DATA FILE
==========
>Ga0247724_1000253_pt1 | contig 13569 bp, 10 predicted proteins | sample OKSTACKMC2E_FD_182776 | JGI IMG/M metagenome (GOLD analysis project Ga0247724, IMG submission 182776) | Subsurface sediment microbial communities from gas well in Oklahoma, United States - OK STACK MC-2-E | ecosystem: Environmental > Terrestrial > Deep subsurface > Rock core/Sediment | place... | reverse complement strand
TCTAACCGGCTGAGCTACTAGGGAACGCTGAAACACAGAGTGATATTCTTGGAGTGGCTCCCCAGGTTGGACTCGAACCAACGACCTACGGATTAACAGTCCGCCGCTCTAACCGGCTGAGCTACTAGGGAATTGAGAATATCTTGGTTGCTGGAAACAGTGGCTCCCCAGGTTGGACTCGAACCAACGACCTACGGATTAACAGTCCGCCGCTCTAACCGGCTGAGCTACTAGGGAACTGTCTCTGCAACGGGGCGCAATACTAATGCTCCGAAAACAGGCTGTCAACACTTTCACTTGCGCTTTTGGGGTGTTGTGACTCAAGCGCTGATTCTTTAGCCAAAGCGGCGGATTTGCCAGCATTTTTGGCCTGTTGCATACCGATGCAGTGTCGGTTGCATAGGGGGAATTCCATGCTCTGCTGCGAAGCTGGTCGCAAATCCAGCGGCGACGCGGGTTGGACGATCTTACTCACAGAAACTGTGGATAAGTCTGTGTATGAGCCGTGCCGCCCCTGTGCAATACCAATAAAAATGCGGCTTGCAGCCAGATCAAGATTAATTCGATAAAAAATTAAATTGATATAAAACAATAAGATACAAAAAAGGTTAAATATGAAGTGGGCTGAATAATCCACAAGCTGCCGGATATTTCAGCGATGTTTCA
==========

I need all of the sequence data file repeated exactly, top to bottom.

>Ga0247724_1000253_pt1 | contig 13569 bp, 10 predicted proteins | sample OKSTACKMC2E_FD_182776 | JGI IMG/M metagenome (GOLD analysis project Ga0247724, IMG submission 182776) | Subsurface sediment microbial communities from gas well in Oklahoma, United States - OK STACK MC-2-E | ecosystem: Environmental > Terrestrial > Deep subsurface > Rock core/Sediment | place... | reverse complement strand
TCTAACCGGCTGAGCTACTAGGGAACGCTGAAACACAGAGTGATATTCTTGGAGTGGCTCCCCAGGTTGGACTCGAACCAACGACCTACGGATTAACAGTCCGCCGCTCTAACCGGCTGAGCTACTAGGGAATTGAGAATATCTTGGTTGCTGGAAACAGTGGCTCCCCAGGTTGGACTCGAACCAACGACCTACGGATTAACAGTCCGCCGCTCTAACCGGCTGAGCTACTAGGGAACTGTCTCTGCAACGGGGCGCAATACTAATGCTCCGAAAACAGGCTGTCAACACTTTCACTTGCGCTTTTGGGGTGTTGTGACTCAAGCGCTGATTCTTTAGCCAAAGCGGCGGATTTGCCAGCATTTTTGGCCTGTTGCATACCGATGCAGTGTCGGTTGCATAGGGGGAATTCCATGCTCTGCTGCGAAGCTGGTCGCAAATCCAGCGGCGACGCGGGTTGGACGATCTTACTCACAGAAACTGTGGATAAGTCTGTGTATGAGCCGTGCCGCCCCTGTGCAATACCAATAAAAATGCGGCTTGCAGCCAGATCAAGATTAATTCGATAAAAAATTAAATTGATATAAAACAATAAGATACAAAAAAGGTTAAATATGAAGTGGGCTGAATAATCCACAAGCTGCCGGATATTTCAGCGATGTTTCA